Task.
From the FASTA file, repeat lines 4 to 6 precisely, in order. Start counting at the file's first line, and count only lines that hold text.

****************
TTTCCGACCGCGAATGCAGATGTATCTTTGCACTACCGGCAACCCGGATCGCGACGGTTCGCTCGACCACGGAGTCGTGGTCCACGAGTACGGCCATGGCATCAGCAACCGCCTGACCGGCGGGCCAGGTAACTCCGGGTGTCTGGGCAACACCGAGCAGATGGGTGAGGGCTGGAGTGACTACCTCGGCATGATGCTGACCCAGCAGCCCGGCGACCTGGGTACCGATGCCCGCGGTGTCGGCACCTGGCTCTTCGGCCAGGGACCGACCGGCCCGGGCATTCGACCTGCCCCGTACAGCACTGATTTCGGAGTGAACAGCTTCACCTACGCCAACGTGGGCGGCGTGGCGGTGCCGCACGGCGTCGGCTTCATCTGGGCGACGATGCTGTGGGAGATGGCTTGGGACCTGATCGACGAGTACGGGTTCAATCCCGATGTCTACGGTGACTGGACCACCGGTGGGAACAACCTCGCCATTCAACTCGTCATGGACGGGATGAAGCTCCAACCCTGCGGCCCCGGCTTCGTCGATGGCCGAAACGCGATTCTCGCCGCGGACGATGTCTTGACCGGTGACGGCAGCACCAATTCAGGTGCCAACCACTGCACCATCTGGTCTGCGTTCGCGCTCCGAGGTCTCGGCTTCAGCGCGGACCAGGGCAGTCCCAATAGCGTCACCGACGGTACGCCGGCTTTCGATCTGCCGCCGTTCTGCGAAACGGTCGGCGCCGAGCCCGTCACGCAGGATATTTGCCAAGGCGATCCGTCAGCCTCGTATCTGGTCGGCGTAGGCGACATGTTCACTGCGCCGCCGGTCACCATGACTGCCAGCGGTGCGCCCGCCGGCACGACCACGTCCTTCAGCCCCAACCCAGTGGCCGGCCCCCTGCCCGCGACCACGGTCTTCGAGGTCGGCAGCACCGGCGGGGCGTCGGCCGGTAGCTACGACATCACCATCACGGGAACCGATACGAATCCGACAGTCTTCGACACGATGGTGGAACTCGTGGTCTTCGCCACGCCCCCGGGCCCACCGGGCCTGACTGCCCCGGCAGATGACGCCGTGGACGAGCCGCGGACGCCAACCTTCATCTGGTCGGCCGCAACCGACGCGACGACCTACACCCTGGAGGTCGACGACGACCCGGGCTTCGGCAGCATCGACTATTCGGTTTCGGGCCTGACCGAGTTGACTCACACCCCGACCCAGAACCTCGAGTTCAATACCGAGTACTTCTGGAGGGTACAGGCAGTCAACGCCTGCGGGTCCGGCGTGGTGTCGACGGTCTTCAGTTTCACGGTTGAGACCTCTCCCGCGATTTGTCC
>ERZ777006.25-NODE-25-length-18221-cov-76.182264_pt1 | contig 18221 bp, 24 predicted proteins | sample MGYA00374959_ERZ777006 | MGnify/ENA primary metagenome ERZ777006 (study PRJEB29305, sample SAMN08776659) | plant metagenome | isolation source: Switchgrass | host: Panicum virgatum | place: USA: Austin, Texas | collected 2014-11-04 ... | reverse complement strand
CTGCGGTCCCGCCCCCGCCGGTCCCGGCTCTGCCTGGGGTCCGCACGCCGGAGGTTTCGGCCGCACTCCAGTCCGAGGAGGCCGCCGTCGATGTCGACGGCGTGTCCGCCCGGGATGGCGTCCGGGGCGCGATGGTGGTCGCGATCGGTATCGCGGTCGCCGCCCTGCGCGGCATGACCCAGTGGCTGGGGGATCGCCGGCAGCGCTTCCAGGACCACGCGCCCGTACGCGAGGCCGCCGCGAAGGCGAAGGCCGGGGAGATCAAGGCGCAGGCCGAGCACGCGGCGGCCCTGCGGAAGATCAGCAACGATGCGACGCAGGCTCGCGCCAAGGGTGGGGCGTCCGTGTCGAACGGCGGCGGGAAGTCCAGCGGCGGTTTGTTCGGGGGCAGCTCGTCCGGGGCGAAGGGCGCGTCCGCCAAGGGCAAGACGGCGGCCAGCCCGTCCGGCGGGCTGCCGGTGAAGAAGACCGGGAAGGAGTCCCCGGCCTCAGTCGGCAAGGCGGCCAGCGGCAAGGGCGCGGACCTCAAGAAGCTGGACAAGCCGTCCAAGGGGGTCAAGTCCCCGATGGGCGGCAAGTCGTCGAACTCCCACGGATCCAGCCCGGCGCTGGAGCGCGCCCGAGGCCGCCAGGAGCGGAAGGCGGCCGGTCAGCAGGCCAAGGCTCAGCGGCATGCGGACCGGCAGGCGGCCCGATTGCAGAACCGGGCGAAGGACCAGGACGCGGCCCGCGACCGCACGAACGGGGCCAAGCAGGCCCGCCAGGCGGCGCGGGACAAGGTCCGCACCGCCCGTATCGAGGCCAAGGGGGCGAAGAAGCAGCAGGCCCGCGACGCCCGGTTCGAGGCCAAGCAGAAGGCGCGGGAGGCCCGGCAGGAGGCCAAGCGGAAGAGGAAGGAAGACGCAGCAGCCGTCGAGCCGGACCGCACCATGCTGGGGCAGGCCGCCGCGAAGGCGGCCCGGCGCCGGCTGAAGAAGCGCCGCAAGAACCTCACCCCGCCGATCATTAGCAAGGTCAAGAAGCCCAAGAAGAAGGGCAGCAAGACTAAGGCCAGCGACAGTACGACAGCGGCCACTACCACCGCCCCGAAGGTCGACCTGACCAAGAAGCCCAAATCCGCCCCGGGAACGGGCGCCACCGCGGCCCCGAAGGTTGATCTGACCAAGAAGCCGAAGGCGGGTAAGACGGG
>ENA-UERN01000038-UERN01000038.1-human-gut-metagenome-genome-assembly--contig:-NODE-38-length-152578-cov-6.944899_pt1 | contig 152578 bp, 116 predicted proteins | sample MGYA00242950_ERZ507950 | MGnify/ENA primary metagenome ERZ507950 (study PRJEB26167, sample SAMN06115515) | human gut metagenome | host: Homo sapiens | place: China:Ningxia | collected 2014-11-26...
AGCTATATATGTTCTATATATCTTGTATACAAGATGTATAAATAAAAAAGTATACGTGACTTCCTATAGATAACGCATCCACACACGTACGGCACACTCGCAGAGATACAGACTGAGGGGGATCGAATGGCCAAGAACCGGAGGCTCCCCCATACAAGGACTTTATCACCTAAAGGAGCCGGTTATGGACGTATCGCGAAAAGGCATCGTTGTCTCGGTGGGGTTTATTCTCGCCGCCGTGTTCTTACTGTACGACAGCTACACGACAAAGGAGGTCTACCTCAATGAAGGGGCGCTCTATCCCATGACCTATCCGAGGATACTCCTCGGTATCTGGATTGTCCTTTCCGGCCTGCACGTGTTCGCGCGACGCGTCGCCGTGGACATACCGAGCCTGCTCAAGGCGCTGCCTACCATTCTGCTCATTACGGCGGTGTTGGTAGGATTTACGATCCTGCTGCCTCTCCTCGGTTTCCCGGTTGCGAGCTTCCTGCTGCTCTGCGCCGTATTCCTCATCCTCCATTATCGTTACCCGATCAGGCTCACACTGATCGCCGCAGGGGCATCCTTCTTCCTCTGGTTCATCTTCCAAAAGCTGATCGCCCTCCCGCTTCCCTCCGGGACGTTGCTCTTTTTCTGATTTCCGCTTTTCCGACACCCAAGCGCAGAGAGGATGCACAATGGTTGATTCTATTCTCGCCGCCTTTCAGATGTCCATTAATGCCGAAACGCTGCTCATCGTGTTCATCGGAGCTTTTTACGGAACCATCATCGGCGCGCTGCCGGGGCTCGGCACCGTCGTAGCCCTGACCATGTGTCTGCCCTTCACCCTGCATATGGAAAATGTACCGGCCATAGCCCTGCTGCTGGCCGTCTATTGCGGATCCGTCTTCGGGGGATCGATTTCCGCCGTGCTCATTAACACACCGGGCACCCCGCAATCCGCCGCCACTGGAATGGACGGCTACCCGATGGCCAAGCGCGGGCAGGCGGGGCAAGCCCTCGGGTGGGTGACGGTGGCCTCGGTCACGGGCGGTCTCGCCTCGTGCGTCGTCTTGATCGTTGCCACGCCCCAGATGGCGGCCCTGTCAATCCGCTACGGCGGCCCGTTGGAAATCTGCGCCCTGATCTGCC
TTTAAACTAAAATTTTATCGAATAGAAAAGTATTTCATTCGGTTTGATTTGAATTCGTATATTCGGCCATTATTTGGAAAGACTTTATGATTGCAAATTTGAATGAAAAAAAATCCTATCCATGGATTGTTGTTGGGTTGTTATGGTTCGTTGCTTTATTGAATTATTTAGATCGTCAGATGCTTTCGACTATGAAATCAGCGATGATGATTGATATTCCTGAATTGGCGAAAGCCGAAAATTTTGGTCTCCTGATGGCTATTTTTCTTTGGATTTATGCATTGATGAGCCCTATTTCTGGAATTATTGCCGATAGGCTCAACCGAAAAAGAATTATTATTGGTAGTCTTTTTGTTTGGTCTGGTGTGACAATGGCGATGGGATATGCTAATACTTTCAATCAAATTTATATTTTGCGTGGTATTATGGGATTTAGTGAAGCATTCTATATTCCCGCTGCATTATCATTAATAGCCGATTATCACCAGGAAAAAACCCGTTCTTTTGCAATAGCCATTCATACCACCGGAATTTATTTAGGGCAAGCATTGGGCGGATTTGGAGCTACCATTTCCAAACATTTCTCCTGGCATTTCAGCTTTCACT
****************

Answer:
>ENA-UERN01000038-UERN01000038.1-human-gut-metagenome-genome-assembly--contig:-NODE-38-length-152578-cov-6.944899_pt1 | contig 152578 bp, 116 predicted proteins | sample MGYA00242950_ERZ507950 | MGnify/ENA primary metagenome ERZ507950 (study PRJEB26167, sample SAMN06115515) | human gut metagenome | host: Homo sapiens | place: China:Ningxia | collected 2014-11-26...
AGCTATATATGTTCTATATATCTTGTATACAAGATGTATAAATAAAAAAGTATACGTGACTTCCTATAGATAACGCATCCACACACGTACGGCACACTCGCAGAGATACAGACTGAGGGGGATCGAATGGCCAAGAACCGGAGGCTCCCCCATACAAGGACTTTATCACCTAAAGGAGCCGGTTATGGACGTATCGCGAAAAGGCATCGTTGTCTCGGTGGGGTTTATTCTCGCCGCCGTGTTCTTACTGTACGACAGCTACACGACAAAGGAGGTCTACCTCAATGAAGGGGCGCTCTATCCCATGACCTATCCGAGGATACTCCTCGGTATCTGGATTGTCCTTTCCGGCCTGCACGTGTTCGCGCGACGCGTCGCCGTGGACATACCGAGCCTGCTCAAGGCGCTGCCTACCATTCTGCTCATTACGGCGGTGTTGGTAGGATTTACGATCCTGCTGCCTCTCCTCGGTTTCCCGGTTGCGAGCTTCCTGCTGCTCTGCGCCGTATTCCTCATCCTCCATTATCGTTACCCGATCAGGCTCACACTGATCGCCGCAGGGGCATCCTTCTTCCTCTGGTTCATCTTCCAAAAGCTGATCGCCCTCCCGCTTCCCTCCGGGACGTTGCTCTTTTTCTGATTTCCGCTTTTCCGACACCCAAGCGCAGAGAGGATGCACAATGGTTGATTCTATTCTCGCCGCCTTTCAGATGTCCATTAATGCCGAAACGCTGCTCATCGTGTTCATCGGAGCTTTTTACGGAACCATCATCGGCGCGCTGCCGGGGCTCGGCACCGTCGTAGCCCTGACCATGTGTCTGCCCTTCACCCTGCATATGGAAAATGTACCGGCCATAGCCCTGCTGCTGGCCGTCTATTGCGGATCCGTCTTCGGGGGATCGATTTCCGCCGTGCTCATTAACACACCGGGCACCCCGCAATCCGCCGCCACTGGAATGGACGGCTACCCGATGGCCAAGCGCGGGCAGGCGGGGCAAGCCCTCGGGTGGGTGACGGTGGCCTCGGTCACGGGCGGTCTCGCCTCGTGCGTCGTCTTGATCGTTGCCACGCCCCAGATGGCGGCCCTGTCAATCCGCTACGGCGGCCCGTTGGAAATCTGCGCCCTGATCTGCC
TTTAAACTAAAATTTTATCGAATAGAAAAGTATTTCATTCGGTTTGATTTGAATTCGTATATTCGGCCATTATTTGGAAAGACTTTATGATTGCAAATTTGAATGAAAAAAAATCCTATCCATGGATTGTTGTTGGGTTGTTATGGTTCGTTGCTTTATTGAATTATTTAGATCGTCAGATGCTTTCGACTATGAAATCAGCGATGATGATTGATATTCCTGAATTGGCGAAAGCCGAAAATTTTGGTCTCCTGATGGCTATTTTTCTTTGGATTTATGCATTGATGAGCCCTATTTCTGGAATTATTGCCGATAGGCTCAACCGAAAAAGAATTATTATTGGTAGTCTTTTTGTTTGGTCTGGTGTGACAATGGCGATGGGATATGCTAATACTTTCAATCAAATTTATATTTTGCGTGGTATTATGGGATTTAGTGAAGCATTCTATATTCCCGCTGCATTATCATTAATAGCCGATTATCACCAGGAAAAAACCCGTTCTTTTGCAATAGCCATTCATACCACCGGAATTTATTTAGGGCAAGCATTGGGCGGATTTGGAGCTACCATTTCCAAACATTTCTCCTGGCATTTCAGCTTTCACT